SRU hosts Bocce

Published by adviser, Author: Emma Pfeifer - Asst. Campus Life Editor, Date: March 16, 2016

The adapted physical activity graduate students hosted the very first Interscholastic Unified Sports Bocce Tournament on Tuesday in the Morrow Field House.

The event consisted of four different high school teams from Slippery Rock, Grove City, Sharpsville and Hickory.

Cara Alvarez, adapted physical activity graduate student and project coordinator, said the whole point of the tournament was to foster inclusion between individuals with and without disabilities.

The event promotes these individuals to know that they can do these sports and be on a team just like anyone else can be, Alvarez said.

The reason the event was started was because a Sharpsville superintendent reached out to Slippery Rock stating he wanted more opportunities for his students with intellectual disabilities.

Adapted physical activity professor, Wendy Fagan runs the disability sports class in the graduate level classes, and teaches a lot about Special Olympics, Alvarez said.

Fagan reached out to the Special Olympics to start Slippery Rock’s college program and that is how the ball got rolling to creating the Interscholastic Unified Sports Tournaments.

The first sporting event was a pilot soccer program lasting two weeks between Slippery Rock High School and Sharpsville High School. The event was such a hit that they decided to continue the program and bring more high schools in.

After deciding they wanted to do more with the program, the graduate students started reaching out to members from Special Olympics Pennsylvania and also Special Olympics International in Washington D.C., Alvarez said.

After contacting many people and brainstorming ideas, the department came up with tournaments for spring, summer, fall and winter.

The spring semester tournament is bocce, which was what was played on Tuesday.

Bocce is a very verbal sport, Alvarez said.

Bocce is a game that is played with two teams going against each other. It starts out by flipping a coin to see who rolls the pallina ball first. The pallina ball is a small ball that is rolled down the lane or field. After the pallina ball is rolled, the object of the game is to get your ball closest to the pallina ball.

There is usually a green team and a red team, Alvarez said. There are four players on a team at a time and each player gets one roll.

After all the balls are rolled, if the green team has the two closest balls to the pallina, the green team is awarded two points, for example.

The reason why bocce works incredibly well is because it is a social sport, Alvarez said. Individuals with and without disabilities form friendships and bond by supporting each other throughout the game.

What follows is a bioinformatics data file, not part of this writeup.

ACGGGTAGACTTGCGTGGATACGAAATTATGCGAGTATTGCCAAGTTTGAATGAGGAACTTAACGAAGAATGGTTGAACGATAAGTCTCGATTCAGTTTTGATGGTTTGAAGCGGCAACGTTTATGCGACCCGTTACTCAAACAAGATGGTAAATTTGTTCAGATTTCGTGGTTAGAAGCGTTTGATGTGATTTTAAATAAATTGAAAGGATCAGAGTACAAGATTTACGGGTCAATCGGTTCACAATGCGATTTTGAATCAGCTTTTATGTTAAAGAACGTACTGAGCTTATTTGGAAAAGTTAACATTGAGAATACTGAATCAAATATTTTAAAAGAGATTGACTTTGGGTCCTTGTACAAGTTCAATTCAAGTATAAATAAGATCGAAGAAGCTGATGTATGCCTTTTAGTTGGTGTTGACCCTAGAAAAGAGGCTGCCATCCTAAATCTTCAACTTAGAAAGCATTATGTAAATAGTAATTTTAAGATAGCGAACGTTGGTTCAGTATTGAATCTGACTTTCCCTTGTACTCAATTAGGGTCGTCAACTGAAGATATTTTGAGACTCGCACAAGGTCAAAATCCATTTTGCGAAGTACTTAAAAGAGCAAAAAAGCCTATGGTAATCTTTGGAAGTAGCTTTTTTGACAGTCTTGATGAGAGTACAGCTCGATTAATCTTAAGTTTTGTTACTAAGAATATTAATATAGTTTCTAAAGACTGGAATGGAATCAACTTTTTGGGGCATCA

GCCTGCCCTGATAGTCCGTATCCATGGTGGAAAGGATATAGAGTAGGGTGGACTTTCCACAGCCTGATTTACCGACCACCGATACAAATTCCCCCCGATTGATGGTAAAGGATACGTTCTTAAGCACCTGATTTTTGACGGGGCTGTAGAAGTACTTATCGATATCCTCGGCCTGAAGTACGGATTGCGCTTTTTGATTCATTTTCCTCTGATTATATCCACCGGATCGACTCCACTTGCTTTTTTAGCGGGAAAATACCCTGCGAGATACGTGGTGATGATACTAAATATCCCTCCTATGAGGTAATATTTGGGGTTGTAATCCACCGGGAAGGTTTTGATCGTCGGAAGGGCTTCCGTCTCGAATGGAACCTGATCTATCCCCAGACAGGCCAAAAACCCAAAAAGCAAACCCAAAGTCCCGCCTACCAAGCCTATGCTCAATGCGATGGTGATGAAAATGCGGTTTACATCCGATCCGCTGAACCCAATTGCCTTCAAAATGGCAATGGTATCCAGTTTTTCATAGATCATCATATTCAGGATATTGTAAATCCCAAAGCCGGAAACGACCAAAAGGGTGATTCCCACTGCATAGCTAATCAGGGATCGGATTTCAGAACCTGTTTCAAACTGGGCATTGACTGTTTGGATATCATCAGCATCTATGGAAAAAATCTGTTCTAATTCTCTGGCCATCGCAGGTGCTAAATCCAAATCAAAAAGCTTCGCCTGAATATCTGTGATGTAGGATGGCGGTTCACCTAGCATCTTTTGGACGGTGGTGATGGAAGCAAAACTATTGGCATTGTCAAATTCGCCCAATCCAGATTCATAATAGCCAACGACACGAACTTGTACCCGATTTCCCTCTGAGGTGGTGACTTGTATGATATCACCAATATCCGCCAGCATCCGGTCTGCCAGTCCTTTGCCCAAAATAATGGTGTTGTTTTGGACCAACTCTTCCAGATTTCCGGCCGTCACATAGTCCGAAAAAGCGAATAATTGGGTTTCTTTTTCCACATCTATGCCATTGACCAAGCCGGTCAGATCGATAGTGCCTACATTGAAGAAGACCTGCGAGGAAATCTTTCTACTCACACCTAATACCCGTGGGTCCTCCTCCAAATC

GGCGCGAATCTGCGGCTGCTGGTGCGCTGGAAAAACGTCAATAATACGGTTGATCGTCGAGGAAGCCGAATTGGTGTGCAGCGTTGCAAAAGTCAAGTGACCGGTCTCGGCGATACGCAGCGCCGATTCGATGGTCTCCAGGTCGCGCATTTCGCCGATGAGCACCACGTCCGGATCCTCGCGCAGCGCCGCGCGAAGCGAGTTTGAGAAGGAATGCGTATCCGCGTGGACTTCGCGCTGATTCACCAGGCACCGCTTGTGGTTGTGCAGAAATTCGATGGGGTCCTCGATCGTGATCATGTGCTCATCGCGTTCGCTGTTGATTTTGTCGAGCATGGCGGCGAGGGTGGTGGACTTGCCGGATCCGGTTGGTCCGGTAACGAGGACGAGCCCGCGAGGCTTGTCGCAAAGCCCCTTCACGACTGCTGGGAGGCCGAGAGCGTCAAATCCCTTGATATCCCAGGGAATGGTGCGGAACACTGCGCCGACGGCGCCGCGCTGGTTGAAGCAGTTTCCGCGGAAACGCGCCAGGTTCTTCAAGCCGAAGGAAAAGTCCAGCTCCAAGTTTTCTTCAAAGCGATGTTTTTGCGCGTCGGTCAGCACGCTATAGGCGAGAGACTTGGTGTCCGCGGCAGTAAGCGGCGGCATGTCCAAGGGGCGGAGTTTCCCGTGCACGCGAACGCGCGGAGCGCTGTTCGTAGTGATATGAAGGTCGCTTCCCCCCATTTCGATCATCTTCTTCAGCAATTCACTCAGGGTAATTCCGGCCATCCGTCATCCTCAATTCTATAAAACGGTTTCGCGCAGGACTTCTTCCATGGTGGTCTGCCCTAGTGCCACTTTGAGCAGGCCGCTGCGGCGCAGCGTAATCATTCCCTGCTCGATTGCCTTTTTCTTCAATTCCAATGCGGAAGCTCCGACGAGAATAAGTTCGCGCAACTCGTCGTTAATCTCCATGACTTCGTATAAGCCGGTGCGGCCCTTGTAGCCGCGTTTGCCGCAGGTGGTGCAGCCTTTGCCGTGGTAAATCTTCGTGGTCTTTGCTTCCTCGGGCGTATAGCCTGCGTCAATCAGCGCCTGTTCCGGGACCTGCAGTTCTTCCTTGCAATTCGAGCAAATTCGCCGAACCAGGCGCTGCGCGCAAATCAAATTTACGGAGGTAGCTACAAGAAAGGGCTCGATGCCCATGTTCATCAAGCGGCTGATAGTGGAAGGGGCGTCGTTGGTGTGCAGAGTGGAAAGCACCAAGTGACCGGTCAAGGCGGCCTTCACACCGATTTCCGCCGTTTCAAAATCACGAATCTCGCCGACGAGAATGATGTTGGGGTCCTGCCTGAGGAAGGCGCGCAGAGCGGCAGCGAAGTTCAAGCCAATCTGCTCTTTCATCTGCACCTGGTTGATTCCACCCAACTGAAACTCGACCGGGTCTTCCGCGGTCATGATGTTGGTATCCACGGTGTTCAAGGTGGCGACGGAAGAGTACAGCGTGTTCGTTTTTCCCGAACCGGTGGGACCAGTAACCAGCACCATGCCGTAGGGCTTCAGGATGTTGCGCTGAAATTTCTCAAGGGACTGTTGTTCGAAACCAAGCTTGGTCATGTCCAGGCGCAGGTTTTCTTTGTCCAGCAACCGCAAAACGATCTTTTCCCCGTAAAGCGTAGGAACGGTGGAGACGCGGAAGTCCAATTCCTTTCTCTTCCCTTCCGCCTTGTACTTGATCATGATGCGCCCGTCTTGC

Kelsey Tanler, freshman athletic training major, said she thinks the event is beyond beneficial for the athletes and that they get to bond with people that don’t have disabilities, and they are not treated any differently.

The graduate students worked closely with Jennifer Tresp, coordinator for the Special Olympics, to construct the event. She helped them figure out how to go about the opening ceremony, award ceremony and how the event is usually run.

Graduate students in the program helped with the event by becoming coaches and helping the athletes.

The event took about a month to plan and work out. Erin McKenna, adapted physical activity graduate student and project coordinator, said getting the field house, making sure the high schools knew every detail and making sure all the grad students were going to be available took some time, along with the graduate students also going through training to be officials and coaches.

The event brought more than 200 audience members that clapped and cheered for the athletes throughout the tournament.

Olivia Bridges, freshman adapted physical activity minor, said the tournament seemed like a sporting event that everyone can go to and enjoy, which is incredibly valuable.

Alvarez said the adapted physical activity graduate students are trying to make Slippery Rock University a center of excellence with the Special Olympics.

The plan is to make people aware of what the University is doing and spread it to other colleges as well.

Being with the adapted physical activity department, there is always hands-on experience to becoming educated on how to help individuals with disabilities to lead better lives, McKenna said.

The department is hosting an Interscholastic Unified Sports Track and Field event on April 28 at the Mihalik Stadium at 4 p.m.

“We are encouraging everyone to come and spectate because we hope to grow these events and bring in more and more people each year,” Alvarez said.


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